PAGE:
We also anticipate MG to bring a localised and re-badged version of the Baojun 510 subcompact SUV, possibly by around 2021, to complement the Hector in the market.

While MG’s initial plans to compete in the SUV segment is a sound policy, the company cannot ignore India’s bread-and-butter sub-compact car market. That said, we currently do not show any MG sub-compact cars in our forecast since details are not available at this point in time. If its tactics in ASEAN are to be used as guideposts, we can expect MG to match or offer better warranty terms than competitors in India.

Again, the aim of such a line of attack would be to dispense any perceived quality concerns of a brand that is managed by a Chinese company, notwithstanding the British heritage of MG that the company would undoubtedly promote.

To be sure, SAIC expects big volumes from India. After purchasing General Motors’ defunct Halol facility and refurbishing it at a cost of ₹2,000 crore, it is earmarking another ₹3,000 crore over six years towards further refurbishment of the unit as well as for future capacity expansion. This may include a new plant though these are early days yet. However, there is no mistaking the intent in making an impact in the Indian market. This will not be a walk in the park considering that there are established players like Suzuki and Hyundai, with Kia now set to launch its own SUV in the second half of the calendar.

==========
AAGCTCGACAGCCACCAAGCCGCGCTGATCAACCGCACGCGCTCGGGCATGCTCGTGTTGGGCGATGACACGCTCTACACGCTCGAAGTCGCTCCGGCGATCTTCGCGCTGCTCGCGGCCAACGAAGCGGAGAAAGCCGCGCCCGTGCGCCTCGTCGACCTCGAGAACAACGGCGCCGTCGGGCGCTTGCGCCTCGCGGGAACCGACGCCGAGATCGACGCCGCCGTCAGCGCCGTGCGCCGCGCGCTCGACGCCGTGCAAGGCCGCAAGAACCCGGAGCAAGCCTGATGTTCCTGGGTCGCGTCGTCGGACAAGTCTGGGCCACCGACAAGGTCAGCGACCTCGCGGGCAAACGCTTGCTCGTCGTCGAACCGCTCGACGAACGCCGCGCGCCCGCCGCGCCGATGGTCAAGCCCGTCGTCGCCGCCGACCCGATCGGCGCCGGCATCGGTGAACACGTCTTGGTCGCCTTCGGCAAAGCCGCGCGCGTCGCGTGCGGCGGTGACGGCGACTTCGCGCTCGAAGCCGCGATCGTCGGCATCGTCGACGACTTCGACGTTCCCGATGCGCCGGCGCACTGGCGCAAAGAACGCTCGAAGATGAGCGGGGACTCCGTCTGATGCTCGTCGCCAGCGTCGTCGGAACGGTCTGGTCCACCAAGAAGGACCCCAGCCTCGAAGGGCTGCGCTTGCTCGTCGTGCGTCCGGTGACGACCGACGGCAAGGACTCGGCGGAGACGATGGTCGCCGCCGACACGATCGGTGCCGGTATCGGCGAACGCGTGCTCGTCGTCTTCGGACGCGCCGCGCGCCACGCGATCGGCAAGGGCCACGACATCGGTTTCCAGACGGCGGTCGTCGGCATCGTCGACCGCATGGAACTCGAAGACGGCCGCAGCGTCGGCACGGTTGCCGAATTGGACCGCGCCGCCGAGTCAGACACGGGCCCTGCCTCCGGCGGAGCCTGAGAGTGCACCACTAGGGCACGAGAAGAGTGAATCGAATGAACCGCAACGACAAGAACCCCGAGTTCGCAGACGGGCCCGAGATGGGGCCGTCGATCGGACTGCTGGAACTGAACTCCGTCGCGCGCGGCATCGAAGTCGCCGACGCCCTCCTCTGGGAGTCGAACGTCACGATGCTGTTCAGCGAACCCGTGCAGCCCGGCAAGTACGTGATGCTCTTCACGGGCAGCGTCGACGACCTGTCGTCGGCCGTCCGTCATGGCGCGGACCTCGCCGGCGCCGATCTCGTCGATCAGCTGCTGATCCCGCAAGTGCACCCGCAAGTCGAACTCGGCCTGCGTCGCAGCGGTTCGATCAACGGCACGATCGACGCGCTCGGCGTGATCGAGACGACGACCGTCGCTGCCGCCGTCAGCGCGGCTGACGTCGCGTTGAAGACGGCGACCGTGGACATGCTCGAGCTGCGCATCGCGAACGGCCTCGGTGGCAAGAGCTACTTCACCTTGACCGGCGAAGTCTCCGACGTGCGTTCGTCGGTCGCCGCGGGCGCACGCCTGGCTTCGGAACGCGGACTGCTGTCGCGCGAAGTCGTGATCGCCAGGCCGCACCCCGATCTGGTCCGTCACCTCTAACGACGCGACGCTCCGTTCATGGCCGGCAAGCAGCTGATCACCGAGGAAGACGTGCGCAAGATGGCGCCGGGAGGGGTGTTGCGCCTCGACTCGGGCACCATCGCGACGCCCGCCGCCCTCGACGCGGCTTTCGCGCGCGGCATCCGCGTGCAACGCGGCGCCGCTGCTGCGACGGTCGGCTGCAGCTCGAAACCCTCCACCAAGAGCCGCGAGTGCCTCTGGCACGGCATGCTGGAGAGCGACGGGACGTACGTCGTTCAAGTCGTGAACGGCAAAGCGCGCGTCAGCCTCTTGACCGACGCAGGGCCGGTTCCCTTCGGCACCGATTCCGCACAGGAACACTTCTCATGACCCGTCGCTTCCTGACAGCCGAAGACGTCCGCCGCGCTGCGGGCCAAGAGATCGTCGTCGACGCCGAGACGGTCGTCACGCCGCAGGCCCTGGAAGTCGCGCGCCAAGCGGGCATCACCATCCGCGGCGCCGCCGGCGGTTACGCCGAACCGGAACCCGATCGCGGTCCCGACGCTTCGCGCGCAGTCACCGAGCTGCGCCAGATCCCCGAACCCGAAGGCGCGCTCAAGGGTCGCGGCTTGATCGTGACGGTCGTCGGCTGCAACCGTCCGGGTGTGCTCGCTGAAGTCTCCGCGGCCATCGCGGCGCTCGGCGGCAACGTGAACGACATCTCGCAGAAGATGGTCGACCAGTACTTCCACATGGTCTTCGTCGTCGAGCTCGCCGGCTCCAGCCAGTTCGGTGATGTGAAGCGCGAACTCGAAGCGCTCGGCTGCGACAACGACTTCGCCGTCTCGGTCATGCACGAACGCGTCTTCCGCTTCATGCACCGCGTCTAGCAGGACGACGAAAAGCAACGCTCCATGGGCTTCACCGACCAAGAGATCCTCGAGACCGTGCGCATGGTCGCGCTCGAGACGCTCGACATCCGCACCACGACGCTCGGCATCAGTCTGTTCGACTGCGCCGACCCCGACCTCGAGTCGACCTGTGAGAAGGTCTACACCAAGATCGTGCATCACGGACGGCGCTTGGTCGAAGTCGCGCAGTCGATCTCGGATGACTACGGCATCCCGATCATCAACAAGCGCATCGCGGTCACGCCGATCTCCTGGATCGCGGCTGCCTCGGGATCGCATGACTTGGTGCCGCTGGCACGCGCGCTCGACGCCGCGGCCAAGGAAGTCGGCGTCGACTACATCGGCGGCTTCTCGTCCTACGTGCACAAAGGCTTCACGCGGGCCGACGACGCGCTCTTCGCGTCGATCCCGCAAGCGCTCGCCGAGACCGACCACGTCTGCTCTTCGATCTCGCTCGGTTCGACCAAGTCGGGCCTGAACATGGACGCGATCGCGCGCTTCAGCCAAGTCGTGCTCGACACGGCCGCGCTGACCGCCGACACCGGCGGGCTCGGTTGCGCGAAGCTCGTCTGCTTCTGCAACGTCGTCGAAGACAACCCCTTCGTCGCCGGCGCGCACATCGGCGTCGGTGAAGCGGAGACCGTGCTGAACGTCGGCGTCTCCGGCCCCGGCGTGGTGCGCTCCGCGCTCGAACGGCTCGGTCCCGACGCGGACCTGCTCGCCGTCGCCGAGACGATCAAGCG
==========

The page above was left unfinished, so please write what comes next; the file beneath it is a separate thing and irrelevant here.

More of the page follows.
Further, it will be interesting to see how Indian customers perceive a Chinese brand. Sure, the reception has been overwhelming in the cellphone space but as an industry expert points out, electronics is a different ballgame from hardcore manufacturing. Brand perception will, therefore, be a challenge, especially when Chinese brands are synonymous with low-cost engineering.

SAIC will have its work cut out here but the company has done enough legwork, especially some years ago, when it had teamed up with General Motors to jointly explore products for India. Even though nothing much came out of this, the Chinese automaker will have done enough market research to understand what it takes to succeed in India, even if this means a long wait. SAIC’s increased activity in the ASEAN region and its upcoming entry in India may just be the beginning of a greater Chinese onslaught in Asia-Pacific sans China. It is also likely that India will play a far bigger role as an export hub for other emerging markets.